Ed Miliband: Prince Charles has a point comparing Vladimir Putin to Adolf Hitler
The Prince of Wales "has got a point" when he draws comparisons between Russian President Vladimir Putin and Adolf Hitler, Labour leader Ed Miliband has said.
Mr Miliband said many Britons shared the Prince's concerns about Mr Putin's actions in Ukraine, which were reportedly voiced in a private conversation with a member of the public during his tour of Canada.
Jewish museum volunteer Marienne Ferguson (78) told Prince Charles how she and her family fled the Nazis during the Second World War, and said that he responded: "Putin is doing just about the same as Hitler."
His comment prompted one senior Labour MP to suggest he "should abdicate" if he wanted to speak out on political affairs.
But Deputy Prime Minister Nick Clegg backed his right to express his opinions and said that there was no requirement for the royals to adopt a "Trappist" vow of silence.
Prime Minister David Cameron declined to comment on the Prince's reported remark, but said: "Of course, everyone is entitled to their private opinions."
Asked three times on BBC Radio 4's World at One what he thought of the comments, Mr Cameron said only: "I'm not going to comment on the private conversations of anyone, least of all Prince Charles."
Charles's remark came during a tour of the Museum of Immigration in Halifax, Nova Scotia, where the Prince and the Duchess of Cornwall paid tribute to Second World War veterans and their families.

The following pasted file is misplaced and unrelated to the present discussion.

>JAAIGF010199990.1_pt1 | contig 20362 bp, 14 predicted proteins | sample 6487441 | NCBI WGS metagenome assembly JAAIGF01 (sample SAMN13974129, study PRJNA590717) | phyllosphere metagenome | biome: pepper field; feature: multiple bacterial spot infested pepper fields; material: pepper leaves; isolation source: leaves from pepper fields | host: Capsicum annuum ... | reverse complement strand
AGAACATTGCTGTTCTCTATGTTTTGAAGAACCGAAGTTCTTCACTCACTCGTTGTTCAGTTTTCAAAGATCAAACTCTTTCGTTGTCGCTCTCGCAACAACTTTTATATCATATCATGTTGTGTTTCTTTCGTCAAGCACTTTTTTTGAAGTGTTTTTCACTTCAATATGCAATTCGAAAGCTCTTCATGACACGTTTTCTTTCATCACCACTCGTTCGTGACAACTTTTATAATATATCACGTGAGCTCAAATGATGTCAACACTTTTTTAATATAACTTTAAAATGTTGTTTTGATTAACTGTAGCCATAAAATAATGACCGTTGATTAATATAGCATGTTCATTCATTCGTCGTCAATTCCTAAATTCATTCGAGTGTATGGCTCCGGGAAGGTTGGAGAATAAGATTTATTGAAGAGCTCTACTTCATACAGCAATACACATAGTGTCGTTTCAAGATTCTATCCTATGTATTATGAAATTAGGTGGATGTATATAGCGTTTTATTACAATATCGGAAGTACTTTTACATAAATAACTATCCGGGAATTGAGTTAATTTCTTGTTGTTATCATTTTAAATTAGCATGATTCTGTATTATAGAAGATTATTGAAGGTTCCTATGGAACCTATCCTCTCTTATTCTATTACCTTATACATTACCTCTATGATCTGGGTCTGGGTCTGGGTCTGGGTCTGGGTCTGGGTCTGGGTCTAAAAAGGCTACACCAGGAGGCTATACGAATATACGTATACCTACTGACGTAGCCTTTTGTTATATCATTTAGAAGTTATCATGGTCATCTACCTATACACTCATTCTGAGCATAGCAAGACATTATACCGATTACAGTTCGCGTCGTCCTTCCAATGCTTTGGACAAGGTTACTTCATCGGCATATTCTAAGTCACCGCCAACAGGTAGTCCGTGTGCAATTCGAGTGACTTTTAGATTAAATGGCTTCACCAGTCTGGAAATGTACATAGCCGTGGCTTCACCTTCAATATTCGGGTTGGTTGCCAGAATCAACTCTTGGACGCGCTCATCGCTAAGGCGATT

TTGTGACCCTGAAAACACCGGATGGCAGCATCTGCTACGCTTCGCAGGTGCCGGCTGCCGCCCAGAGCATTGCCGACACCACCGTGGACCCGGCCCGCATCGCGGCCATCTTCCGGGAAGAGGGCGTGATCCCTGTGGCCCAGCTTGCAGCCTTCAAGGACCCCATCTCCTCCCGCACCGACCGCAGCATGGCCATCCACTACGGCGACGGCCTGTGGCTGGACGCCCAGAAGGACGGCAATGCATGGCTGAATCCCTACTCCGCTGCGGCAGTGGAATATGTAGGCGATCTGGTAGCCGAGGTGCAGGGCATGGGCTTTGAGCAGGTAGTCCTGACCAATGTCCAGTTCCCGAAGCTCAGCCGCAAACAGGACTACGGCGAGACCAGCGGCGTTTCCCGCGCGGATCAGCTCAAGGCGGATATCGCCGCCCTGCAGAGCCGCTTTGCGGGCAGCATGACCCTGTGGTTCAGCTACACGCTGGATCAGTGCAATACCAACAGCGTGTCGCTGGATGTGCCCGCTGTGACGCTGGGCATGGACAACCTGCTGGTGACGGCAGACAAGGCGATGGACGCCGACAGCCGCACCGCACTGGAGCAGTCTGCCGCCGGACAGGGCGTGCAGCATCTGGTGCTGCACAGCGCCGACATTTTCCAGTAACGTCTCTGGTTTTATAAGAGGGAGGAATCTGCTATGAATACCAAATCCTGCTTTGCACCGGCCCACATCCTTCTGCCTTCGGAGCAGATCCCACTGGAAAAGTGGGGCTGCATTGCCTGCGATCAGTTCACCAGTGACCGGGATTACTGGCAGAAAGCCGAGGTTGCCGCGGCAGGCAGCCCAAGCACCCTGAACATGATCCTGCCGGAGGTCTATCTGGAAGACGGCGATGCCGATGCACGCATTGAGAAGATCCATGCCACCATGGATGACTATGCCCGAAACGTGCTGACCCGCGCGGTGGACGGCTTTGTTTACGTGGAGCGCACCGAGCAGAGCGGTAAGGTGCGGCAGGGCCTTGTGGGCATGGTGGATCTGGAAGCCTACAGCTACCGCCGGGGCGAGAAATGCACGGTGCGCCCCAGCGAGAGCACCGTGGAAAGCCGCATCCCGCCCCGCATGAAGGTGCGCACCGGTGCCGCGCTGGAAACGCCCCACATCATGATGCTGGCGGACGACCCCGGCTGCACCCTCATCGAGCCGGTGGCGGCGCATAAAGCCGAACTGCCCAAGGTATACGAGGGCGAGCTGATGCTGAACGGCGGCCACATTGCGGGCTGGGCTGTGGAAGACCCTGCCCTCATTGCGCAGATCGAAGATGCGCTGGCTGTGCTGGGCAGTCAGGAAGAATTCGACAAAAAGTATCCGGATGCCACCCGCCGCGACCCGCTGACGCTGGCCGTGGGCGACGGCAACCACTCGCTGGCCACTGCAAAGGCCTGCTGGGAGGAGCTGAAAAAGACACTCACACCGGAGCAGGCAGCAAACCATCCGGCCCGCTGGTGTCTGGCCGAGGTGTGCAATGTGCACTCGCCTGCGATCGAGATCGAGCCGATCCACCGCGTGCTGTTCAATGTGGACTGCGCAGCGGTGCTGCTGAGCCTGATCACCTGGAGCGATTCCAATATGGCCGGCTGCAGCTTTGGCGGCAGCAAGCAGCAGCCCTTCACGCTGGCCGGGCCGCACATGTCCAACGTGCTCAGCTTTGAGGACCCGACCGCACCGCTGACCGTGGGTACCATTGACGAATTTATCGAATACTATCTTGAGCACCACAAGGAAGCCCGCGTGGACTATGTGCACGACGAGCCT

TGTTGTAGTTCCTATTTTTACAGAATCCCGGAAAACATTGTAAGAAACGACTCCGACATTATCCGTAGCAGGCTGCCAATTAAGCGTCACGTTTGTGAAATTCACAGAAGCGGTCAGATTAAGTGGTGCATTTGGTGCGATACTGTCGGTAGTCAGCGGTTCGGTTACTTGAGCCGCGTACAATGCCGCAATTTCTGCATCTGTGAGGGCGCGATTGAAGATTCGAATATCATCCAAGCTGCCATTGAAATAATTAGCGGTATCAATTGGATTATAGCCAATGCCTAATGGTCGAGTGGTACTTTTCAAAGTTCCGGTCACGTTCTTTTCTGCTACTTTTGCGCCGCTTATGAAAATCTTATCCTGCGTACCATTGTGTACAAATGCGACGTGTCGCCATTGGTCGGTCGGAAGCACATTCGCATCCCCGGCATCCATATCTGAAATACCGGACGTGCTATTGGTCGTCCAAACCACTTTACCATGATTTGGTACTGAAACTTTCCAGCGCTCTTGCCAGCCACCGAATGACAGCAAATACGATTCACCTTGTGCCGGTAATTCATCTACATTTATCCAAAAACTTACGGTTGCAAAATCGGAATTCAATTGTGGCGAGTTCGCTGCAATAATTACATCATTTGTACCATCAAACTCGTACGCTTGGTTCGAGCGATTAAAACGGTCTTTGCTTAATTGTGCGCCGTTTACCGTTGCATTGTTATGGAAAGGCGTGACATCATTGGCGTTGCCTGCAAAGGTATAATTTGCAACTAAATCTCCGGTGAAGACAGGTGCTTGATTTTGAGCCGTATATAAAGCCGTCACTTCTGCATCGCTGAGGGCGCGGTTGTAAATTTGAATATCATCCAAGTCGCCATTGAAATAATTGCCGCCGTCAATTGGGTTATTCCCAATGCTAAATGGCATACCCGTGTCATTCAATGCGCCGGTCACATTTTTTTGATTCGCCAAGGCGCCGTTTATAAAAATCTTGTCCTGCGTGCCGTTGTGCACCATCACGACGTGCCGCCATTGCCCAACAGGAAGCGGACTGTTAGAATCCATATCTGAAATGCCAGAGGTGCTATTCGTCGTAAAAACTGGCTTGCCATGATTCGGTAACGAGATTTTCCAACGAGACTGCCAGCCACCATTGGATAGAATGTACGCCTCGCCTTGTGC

After meeting Charles, Mrs Ferguson told the Daily Mail that she told the Prince how she fled to Canada shortly before the Nazis annexed the free city of Danzig – now Gdansk in Poland.
"The Prince said: 'And now Putin is doing just about the same as Hitler'," said Mrs Ferguson.
"I must say that I agree with him and am sure a lot of people do. But I was very surprised that he made the comment as I know they (members of the royal family) aren't meant to say these things.
"I told the Prince that while my family and I were lucky to get a permit to travel, many of my relatives had permits but were unable to get out before the war broke out on September 1. They were sent to the concentration camps and died."
The comments came just over a fortnight before Charles is due to meet Mr Putin at the commemorations of the 70th anniversary of the D-Day landings in Normandy on June 6. He and the Duchess are currently on a four-day tour of Canada.
Mr Miliband told Sky News: "I think lots of people across the country will share Prince Charles's concern about President Putin and his actions in the Ukraine.
"I think it's also the case that Prince Charles should be entitled to have private conversations with an individual and those are private conversations. I'm not going to comment on the detail of those conversations."
Mr Miliband added: "I think he has got a point about President Putin's actions and I think he is absolutely entitled to say that there are real concerns about that."
Mr Clegg said Charles was "free to express himself".
The Deputy PM told BBC1's Breakfast: "I think he is entitled to his views. But I don't know whether those were his views because I just don't think providing a running commentary on what were private conversations is useful to anybody."
Prince Charles is renowned for being outspoken on certain issues such as GM crops and architecture. His most famous quote came in 1984 when he referred to a proposed extension to the National Gallery in London as a "monstrous carbuncle". Earlier this year Charles spoke out about the flooding on the Somerset Levels, calling it a "tragedy" that "nothing happened for so long".
But he has not always wanted his views to be made public. Letters he wrote to a number of Government departments between 2004 and 2005 are the subject of a legal battle over whether their contents should be disclosed.